Antivirals: From writing as a disguise

Maybe you don't have to be like the characters you're not writing, just dress like them, "put on their shoes," as they say in English to mean "get into someone's skin.

NewsEditor
NewsEditor
09 October 2022 Sunday 03:52
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Antivirals: From writing as a disguise

Maybe you don't have to be like the characters you're not writing, just dress like them, "put on their shoes," as they say in English to mean "get into someone's skin." That at least is the argument of a novelist, Heidi Sopinka, who discovered while writing her latest book, Utopia, a fiction set in the conceptual art scene of the 1970s, that the way to unlock yourself when you don't fully understand a character it was to dress like him or her (it worked especially well with men) while sitting down to write their passages. To write her in a way that she felt authentic to a somewhat macho artist, she bought a period suit that smelled too much of tobacco and was tight around her waist, but she found that it helped her get into character.

EVERYTHING IS DARK NOW

“We appreciate that you contacted us. The dim lighting of the night scene in chapter seven of House of the Dragon is due to an intentional creative decision." HBOMax's community manager had to respond to so many complaints from platform users who thought something was wrong with their screens because they suddenly saw (almost) everything black, so he ended up making a template and sending the same response to everyone. This is not new. It already happened with Game of Thrones. The third episode of the last season contained a battle scene where important things were happening that viewers basically had to infer from the sound because there was nothing to be seen. At that time, the director of photography had to go out to the media to justify his decision and said that he wanted that scene to have a different aesthetic from the rest of the battles. In any case, the obscuration of the audiovisual is an inevitable trend, as explained in an article in Variety a few months ago, citing examples such as the Euphoria series or the latest Batman series. The problem is aggravated because almost no one, according to the technicians, has their television and computer screens properly adjusted and ends up winking and squinting to try to catch something.

THE FUTURE IS 'FAKE'

The agents of Bruce Willis, who is retired because he suffers from aphasia, a degenerative disease, have had to go out and deny that the actor has sold the rights to himself to Deepfake, the world's leading company in that, in deepfakes, in videos manipulated to it seems that a person has said what he has not said. Just because they haven't reached a global deal doesn't mean Willis, or the people around him, haven't been exploring that possibility. Last year, the company already made a video using materials provided by the protagonist of Lethal Weapon to make an announcement that was broadcast only in the Russian market. Like that of Lola Flores for Cruzcampo with the difference that this time the protagonist is alive and has consented and collected the piece. In 2013, the movie The Congress, with Robin Wright, Paul Giamatti and Harvey Keitel, already explored this possibility. There, she plays an actress in the doldrums who reaches an agreement with a studio: they will pay her a pension and give her one last role in exchange for giving up her digital image and whenever they need it, they will simply plug it in in front of a blue screen.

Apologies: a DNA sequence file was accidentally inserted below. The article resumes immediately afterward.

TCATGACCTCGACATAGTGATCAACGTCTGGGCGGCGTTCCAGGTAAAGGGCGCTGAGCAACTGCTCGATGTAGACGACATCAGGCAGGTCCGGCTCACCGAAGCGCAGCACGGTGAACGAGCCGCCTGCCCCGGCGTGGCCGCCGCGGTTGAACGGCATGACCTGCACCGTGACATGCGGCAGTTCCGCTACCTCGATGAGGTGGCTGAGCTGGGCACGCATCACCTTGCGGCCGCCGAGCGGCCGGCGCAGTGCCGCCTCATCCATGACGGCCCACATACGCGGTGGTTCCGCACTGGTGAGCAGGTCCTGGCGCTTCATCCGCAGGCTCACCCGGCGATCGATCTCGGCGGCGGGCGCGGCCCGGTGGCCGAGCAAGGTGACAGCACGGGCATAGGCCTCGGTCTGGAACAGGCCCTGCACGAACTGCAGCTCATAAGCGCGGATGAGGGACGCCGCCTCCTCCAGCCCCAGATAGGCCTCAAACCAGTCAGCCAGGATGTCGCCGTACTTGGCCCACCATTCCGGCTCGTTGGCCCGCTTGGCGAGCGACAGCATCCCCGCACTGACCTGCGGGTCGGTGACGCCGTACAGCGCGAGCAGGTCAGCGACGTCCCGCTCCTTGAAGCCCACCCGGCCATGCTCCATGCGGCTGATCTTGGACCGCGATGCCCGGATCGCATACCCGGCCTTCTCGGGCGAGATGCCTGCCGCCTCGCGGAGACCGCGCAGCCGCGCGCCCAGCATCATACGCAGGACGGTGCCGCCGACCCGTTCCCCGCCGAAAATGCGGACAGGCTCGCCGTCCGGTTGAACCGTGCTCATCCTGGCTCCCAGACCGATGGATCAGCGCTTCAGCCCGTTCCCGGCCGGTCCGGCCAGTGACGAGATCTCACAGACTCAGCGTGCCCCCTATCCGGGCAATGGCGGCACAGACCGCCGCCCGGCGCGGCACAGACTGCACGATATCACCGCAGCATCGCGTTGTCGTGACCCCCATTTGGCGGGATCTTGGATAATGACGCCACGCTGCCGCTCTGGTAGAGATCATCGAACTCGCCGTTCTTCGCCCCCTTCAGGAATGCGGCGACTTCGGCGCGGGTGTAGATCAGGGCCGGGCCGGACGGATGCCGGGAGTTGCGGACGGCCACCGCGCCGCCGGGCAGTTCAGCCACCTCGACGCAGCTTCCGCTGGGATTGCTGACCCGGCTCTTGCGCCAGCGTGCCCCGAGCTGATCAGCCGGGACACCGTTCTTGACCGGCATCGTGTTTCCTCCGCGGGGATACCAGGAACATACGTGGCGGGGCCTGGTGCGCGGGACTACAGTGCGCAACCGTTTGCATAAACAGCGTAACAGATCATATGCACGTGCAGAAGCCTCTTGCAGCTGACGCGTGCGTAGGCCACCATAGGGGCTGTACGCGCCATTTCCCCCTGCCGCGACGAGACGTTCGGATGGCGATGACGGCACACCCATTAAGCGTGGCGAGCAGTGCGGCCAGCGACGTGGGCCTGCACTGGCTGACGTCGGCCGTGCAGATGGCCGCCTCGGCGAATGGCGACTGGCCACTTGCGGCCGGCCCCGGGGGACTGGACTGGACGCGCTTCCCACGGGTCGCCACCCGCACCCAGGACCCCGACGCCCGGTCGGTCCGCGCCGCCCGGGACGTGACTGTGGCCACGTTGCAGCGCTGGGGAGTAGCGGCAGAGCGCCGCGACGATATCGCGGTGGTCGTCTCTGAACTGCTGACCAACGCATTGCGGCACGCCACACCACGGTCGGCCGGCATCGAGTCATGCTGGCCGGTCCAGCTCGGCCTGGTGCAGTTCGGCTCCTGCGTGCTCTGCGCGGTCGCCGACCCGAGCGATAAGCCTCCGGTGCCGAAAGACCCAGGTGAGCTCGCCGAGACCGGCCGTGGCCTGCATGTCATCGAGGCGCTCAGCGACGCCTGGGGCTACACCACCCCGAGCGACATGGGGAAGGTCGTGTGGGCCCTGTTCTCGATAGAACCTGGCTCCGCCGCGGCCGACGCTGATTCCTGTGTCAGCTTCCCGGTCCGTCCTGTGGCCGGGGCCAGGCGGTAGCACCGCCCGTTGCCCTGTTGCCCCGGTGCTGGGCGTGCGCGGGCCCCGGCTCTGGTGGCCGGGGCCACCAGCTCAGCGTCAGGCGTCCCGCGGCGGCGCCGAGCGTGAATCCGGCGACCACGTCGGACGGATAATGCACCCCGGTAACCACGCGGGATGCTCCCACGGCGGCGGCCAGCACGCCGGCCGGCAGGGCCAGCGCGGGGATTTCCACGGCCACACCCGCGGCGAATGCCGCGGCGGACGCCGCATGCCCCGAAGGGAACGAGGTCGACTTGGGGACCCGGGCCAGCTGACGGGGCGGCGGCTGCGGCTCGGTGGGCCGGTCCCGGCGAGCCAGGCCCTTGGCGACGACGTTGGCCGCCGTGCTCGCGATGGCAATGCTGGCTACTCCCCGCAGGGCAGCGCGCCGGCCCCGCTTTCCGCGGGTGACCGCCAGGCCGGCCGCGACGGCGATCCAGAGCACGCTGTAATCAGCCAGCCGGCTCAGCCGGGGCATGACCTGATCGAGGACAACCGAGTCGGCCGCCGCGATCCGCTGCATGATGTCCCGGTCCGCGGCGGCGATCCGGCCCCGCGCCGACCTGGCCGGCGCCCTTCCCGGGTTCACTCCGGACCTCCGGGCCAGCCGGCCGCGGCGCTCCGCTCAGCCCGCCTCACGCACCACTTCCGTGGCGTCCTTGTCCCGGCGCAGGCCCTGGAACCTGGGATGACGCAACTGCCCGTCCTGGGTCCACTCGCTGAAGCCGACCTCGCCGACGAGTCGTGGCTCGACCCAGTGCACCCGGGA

CAN UGLY AUTHORS UNDERSTAND THEIR HANDSOME CHARACTERS?

The question of identity writing is at the bottom of almost all the political-literary debates of our time: who has the right to write about what and to what extent writing about what is not implies falling into supplanting or appropriation. A few days ago, a journalist and memoirist named Terese Marie took this issue to a limit that had not yet been reached: can ugly authors narrate about handsome and desirable characters? In his opinion, Joyce Carol Oates, whom he described as a "literary non hottie", something like a "literary non-hottie", was never able to imagine Marilyn Monroe with justice because she lacks the compassion necessary to understand a woman "highly sexualized" For now, the subject has entertained the entire bookish Twitter for days and has given rise to many authors defining on that network to what extent they are considered hotties. And also to post many photos of Oates (always from when she was young, yes) claiming her as sexy in her way.

BAKALAO AT THE CCCB

It wouldn't make much sense to show a series about the cod route in a lounge and then go home orderly to put on your pajamas. The Serielizados festival, which is being held in Barcelona from October 18 to 22, between the Phenomena and the CCCB, is going to premiere the series La ruta, about the Valencian movement of the eighties and nineties, and has put on an ad hoc party. On Saturday the 22nd, the first chapter of the series, created by Borja Soler and with chapters directed by Belén Funes and Carlos Marquet-Marcès, is broadcast, and with the same three euros of the ticket there is access to the after party, which will make the Pati de les Dones del CCCB in a roadside disco, with makina sessions by DJs Luis Costa (also author of ¡Bacalao!, the book that has served as the basis for the series) and the legendary DJ Fran Lenaers, who has also acted as musical advisor of fiction.

Keywords:
Antivirales
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